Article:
Another great touch that some other games lack: a "HUD anchoring" feature that lets you attach the HUD to the center of the screen or the edges. It doesn't matter in 16:9, but in 21:9, it lets you bring important HUD elements like the motion sensor into easy view, rather than abandoning them to the eye-straining corners of the screen. I'd love to see an option to scale the HUD size up/down and more manually refine its screen positioning, but that's getting greedy.

Keyboard and mouse controls: Feel great, missing a few options

Man I love playing Halo with a mouse. My mind goes back to all those hours playing Capture the Flag on Blood Gulch, two-shotting spartans from across the map with the greatest pistol ever put in a videogame. I know mouse controls are one element of Reach that 343 has been refining across multiple beta tests, but if there are any issues left, I didn't notice them. The mouse feels good.

The PC controls are rebindable, and the default key bindings mostly make sense. One poor bind is "L" for selecting your multiplayer loadout. L for Loadout makes logical sense, but practically it's no good—with one hand on WASD and the other on a mouse, reaching over to L in the few seconds before you respawn is no good. 

The biggest thing missing here is the ability to add alternate keybinds, something most PC games support. I'd like to be able to bind commands to my mouse buttons and scroll wheel without losing the keyboard bindings for those actions.

Network play: So far, so good

I've only played a handful of multiplayer matches, but in free-for-all and 16-player Big Team Battle, the experience was great. I encountered no lag in any of my matches, and bullets seemed to land exactly where they should. Like any online experience, I'm sure Halo: Reach's isn't flawless for everyone, but there are at least no glaring issues for me so far.

I was also pleasantly surprised that Firefight, Reach's PvE multiplayer mode, worked flawlessly online. I remember playing Reach's Firefight back in 2010 and having a terrible time. Back then the game used peer-to-peer networking, which worked fairly well for regular multiplayer, but fell to pieces in Firefight because it had to account for what all those AI units were doing. I actually wrote about how much better Firefight would be with dedicated servers earlier this year, and so it has come to pass. In two matches, the network experience felt just as smooth as it did in PvP.

I will note, though, that matchmaking sometimes took longer than I'd expect. With more than 100,000 active players, I would think even a 16-player match would fill up in seconds, rather than the three minutes or so I had to wait. But it's possible the servers are struggling to handle the launch day demand.

What's missing: Theater, Forge, and tiny touches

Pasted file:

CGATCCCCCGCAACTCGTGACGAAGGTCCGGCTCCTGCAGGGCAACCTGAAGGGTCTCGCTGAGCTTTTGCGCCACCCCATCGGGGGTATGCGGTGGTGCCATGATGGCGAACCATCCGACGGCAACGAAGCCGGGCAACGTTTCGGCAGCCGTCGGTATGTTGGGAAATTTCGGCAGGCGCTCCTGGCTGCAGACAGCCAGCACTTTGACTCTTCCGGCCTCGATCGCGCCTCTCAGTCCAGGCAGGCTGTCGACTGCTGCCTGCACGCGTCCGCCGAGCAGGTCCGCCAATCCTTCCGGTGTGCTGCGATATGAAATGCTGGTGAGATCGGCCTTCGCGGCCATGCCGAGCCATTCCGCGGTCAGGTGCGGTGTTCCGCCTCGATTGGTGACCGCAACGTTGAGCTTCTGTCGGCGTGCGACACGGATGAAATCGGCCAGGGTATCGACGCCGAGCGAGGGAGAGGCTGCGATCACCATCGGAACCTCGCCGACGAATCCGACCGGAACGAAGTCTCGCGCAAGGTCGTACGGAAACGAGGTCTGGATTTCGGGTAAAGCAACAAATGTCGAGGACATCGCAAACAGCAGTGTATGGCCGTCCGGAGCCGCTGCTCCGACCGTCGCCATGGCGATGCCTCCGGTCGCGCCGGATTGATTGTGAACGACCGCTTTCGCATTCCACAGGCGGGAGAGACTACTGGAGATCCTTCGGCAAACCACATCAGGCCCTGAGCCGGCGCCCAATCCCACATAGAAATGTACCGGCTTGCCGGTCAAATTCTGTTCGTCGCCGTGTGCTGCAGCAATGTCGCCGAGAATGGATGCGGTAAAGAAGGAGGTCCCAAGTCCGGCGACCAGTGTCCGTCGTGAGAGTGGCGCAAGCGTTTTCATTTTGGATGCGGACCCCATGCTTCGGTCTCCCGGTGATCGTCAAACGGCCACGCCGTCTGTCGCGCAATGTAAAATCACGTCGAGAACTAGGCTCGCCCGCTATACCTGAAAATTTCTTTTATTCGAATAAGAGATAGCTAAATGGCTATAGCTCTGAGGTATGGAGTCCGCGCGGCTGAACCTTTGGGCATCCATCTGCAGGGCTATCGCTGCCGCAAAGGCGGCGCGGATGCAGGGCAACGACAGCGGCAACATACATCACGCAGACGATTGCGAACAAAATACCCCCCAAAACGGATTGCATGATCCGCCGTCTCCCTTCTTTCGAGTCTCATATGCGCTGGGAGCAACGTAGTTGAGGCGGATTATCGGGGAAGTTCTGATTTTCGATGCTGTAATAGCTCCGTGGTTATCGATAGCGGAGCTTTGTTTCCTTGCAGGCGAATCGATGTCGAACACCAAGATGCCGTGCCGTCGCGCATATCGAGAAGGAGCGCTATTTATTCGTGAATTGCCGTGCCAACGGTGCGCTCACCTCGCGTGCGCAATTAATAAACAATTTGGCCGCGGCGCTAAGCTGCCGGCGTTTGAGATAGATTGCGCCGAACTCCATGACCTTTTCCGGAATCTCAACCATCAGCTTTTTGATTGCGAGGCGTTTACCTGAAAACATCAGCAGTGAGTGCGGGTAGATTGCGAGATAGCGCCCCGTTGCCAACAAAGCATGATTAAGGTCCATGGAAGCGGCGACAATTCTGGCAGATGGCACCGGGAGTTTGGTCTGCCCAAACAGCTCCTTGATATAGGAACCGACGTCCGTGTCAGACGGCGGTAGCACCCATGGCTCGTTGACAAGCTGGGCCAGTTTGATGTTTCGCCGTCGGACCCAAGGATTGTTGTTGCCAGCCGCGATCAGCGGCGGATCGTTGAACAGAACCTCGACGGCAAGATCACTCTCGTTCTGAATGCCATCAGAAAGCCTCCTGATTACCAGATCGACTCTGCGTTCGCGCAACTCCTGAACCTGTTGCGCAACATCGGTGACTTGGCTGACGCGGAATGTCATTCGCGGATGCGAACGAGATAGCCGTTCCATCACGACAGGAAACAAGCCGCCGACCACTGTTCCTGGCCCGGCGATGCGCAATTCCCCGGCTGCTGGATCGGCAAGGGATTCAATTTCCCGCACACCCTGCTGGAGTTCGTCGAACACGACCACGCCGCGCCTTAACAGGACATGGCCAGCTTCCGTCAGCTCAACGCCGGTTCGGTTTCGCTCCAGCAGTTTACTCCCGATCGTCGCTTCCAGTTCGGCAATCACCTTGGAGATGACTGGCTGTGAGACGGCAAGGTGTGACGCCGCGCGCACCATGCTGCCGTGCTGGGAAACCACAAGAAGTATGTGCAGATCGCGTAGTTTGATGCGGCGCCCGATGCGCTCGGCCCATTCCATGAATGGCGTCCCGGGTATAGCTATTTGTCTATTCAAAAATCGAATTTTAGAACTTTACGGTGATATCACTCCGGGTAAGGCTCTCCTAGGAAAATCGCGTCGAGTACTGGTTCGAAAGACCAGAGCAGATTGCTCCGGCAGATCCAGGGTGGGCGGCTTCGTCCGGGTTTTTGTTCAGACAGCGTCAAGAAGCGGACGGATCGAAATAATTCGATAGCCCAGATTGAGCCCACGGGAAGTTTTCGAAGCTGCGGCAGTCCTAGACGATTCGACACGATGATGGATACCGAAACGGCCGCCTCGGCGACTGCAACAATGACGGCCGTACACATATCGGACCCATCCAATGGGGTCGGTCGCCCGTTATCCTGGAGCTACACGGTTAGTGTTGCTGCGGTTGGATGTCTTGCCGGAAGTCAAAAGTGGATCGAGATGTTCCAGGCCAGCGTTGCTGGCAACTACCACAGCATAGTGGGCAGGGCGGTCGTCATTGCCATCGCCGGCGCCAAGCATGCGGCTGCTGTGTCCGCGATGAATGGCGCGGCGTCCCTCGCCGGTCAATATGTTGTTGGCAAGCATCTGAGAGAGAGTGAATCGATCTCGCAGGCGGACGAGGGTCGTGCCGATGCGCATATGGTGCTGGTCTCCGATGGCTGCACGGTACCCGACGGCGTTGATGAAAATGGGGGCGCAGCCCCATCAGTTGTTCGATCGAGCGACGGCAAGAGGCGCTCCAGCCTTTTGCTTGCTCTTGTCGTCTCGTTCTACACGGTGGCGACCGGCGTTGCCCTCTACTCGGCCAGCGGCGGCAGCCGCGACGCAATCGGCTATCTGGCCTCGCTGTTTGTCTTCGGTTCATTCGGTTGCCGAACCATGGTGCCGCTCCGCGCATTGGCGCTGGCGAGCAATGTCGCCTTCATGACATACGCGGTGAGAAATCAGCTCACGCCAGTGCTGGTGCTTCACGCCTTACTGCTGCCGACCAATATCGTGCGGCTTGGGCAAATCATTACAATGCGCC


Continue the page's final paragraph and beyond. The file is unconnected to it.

Halo: Reach on Steam is $10 well-spent right now, on launch day. It is the best-looking, best-playing version of Reach ever. Still, I'd like to see some improvements before it's considered finished:  

  • Expanded, or at least better explained, graphics settings
  • A finalized framerate implementation that includes built-in framelimits for common refresh rates like 144Hz, to eliminate tearing
  • Alternate keybind options
  • A UI that feels less "console first" in some places—for example, scrolling left/right through needlessly small thumbnails to choose a multiplayer map
  • No local splitscreen support is a bummer
  • Users have reported issues with the audio, which does sound fairly subdued; in a November 22 post, 343 said it has improvements in the works for a later update
  • There's some wonkiness with Steam friends and Xbox Live friends showing up in-game that 343 has noted to be fixed

At launch, two of Reach's original modes are missing: Theater, for editing screenshots and videos, and Forge, for creating custom maps. "These complex features require additional work and fine-tuning in order to support the additional requirements (and opportunities) offered on PC. Work is already well underway on these features (and additional post-launch updates to Reach) and we’ll share more details later next year," says the official site.

I did find myself really missing Theater today, as I wanted to take some screenshots of Reach running high-res. But given how well this port runs, I don't mind waiting. 343 focused on nailing the essentials, and they succeed. Halo is back on PC, and it feels good. Now then: Bring on Halo 3, please.

Wes Fenlon
Senior Editor

Wes has been covering games and hardware for more than 10 years, first at tech sites like The Wirecutter and Tested before joining the PC Gamer team in 2014. Wes plays a little bit of everything, but he'll always jump at the chance to cover emulation and Japanese games.

When he's not obsessively optimizing and re-optimizing a tangle of conveyor belts in Satisfactory (it's really becoming a problem), he's probably playing a 20-year-old Final Fantasy or some opaque ASCII roguelike. With a focus on writing and editing features, he seeks out personal stories and in-depth histories from the corners of PC gaming and its niche communities. 50% pizza by volume (deep dish, to be specific).